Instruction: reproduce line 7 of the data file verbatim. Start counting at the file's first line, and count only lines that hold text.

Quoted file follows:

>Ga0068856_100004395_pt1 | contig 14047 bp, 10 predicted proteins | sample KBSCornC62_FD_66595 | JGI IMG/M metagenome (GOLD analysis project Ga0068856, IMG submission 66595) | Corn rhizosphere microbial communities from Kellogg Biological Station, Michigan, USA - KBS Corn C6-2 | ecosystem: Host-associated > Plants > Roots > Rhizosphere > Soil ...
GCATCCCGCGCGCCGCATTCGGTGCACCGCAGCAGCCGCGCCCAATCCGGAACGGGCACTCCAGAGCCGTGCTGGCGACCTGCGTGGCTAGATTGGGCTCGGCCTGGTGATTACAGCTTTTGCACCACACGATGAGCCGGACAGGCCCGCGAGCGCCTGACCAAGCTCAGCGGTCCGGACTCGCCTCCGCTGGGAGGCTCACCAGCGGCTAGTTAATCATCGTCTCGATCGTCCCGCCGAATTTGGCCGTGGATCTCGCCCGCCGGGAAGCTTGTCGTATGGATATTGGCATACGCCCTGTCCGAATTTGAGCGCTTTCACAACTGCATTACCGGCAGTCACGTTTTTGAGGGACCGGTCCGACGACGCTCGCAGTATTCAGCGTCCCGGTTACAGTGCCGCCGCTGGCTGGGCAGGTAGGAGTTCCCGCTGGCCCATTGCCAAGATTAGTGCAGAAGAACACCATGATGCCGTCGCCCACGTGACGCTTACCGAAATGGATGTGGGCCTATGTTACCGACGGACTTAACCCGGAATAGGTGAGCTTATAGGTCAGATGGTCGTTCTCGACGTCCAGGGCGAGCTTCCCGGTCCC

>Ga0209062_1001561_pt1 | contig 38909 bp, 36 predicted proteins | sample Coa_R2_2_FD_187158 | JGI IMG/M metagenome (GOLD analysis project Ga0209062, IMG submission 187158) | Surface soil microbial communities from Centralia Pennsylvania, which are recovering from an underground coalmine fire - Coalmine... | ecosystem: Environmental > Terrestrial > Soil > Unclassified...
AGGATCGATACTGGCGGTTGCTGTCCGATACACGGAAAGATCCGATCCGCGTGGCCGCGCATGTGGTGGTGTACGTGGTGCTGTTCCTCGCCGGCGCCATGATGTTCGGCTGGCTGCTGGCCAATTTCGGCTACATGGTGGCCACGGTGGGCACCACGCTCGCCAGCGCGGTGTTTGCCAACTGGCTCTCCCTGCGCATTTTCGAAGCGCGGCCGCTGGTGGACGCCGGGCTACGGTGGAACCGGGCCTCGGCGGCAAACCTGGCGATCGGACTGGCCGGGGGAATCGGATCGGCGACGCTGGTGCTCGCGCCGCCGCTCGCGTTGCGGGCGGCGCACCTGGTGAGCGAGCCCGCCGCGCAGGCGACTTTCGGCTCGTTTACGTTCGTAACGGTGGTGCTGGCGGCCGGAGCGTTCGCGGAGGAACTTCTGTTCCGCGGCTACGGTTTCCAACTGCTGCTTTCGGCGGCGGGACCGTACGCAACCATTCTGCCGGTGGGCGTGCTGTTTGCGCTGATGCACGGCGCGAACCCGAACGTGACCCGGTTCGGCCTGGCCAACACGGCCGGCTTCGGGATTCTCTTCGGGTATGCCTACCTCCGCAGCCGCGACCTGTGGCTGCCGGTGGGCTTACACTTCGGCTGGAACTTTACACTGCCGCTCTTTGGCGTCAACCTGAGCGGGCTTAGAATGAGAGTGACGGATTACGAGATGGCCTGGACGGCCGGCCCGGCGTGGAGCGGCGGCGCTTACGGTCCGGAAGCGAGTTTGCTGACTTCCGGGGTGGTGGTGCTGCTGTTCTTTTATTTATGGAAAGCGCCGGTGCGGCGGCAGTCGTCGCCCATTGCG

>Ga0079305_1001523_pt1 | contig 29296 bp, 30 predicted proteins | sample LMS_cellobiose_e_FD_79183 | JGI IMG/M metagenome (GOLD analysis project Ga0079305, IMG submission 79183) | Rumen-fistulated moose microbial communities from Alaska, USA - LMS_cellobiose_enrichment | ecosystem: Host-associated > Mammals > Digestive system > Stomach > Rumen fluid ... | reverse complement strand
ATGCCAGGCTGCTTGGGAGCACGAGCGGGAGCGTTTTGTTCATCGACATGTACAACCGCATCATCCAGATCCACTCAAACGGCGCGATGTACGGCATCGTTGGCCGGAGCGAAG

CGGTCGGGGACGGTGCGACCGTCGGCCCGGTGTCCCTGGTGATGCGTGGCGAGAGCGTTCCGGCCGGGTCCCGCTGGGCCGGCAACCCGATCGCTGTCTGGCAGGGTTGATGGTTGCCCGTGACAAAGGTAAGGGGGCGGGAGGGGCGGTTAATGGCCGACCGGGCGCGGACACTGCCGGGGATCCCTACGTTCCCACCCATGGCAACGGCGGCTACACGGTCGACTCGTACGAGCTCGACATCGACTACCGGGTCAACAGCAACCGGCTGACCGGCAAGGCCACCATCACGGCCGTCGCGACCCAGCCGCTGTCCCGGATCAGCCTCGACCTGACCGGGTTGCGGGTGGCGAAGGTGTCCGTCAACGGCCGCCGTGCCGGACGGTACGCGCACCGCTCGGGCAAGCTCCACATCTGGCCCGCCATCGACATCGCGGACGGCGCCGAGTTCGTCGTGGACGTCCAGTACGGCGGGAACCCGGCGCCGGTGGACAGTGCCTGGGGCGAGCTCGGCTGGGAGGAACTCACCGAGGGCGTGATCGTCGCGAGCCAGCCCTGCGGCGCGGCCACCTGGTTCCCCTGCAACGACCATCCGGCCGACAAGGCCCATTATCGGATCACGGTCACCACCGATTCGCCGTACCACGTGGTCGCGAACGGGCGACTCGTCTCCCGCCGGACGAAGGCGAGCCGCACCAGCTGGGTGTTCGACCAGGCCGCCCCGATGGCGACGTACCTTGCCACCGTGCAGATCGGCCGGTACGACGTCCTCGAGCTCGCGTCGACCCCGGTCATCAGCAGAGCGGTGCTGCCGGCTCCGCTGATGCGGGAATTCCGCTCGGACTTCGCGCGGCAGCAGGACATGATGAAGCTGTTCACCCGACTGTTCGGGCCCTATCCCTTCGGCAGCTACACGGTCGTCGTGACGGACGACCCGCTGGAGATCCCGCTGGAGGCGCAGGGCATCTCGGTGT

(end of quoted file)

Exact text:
CGGTCGGGGACGGTGCGACCGTCGGCCCGGTGTCCCTGGTGATGCGTGGCGAGAGCGTTCCGGCCGGGTCCCGCTGGGCCGGCAACCCGATCGCTGTCTGGCAGGGTTGATGGTTGCCCGTGACAAAGGTAAGGGGGCGGGAGGGGCGGTTAATGGCCGACCGGGCGCGGACACTGCCGGGGATCCCTACGTTCCCACCCATGGCAACGGCGGCTACACGGTCGACTCGTACGAGCTCGACATCGACTACCGGGTCAACAGCAACCGGCTGACCGGCAAGGCCACCATCACGGCCGTCGCGACCCAGCCGCTGTCCCGGATCAGCCTCGACCTGACCGGGTTGCGGGTGGCGAAGGTGTCCGTCAACGGCCGCCGTGCCGGACGGTACGCGCACCGCTCGGGCAAGCTCCACATCTGGCCCGCCATCGACATCGCGGACGGCGCCGAGTTCGTCGTGGACGTCCAGTACGGCGGGAACCCGGCGCCGGTGGACAGTGCCTGGGGCGAGCTCGGCTGGGAGGAACTCACCGAGGGCGTGATCGTCGCGAGCCAGCCCTGCGGCGCGGCCACCTGGTTCCCCTGCAACGACCATCCGGCCGACAAGGCCCATTATCGGATCACGGTCACCACCGATTCGCCGTACCACGTGGTCGCGAACGGGCGACTCGTCTCCCGCCGGACGAAGGCGAGCCGCACCAGCTGGGTGTTCGACCAGGCCGCCCCGATGGCGACGTACCTTGCCACCGTGCAGATCGGCCGGTACGACGTCCTCGAGCTCGCGTCGACCCCGGTCATCAGCAGAGCGGTGCTGCCGGCTCCGCTGATGCGGGAATTCCGCTCGGACTTCGCGCGGCAGCAGGACATGATGAAGCTGTTCACCCGACTGTTCGGGCCCTATCCCTTCGGCAGCTACACGGTCGTCGTGACGGACGACCCGCTGGAGATCCCGCTGGAGGCGCAGGGCATCTCGGTGT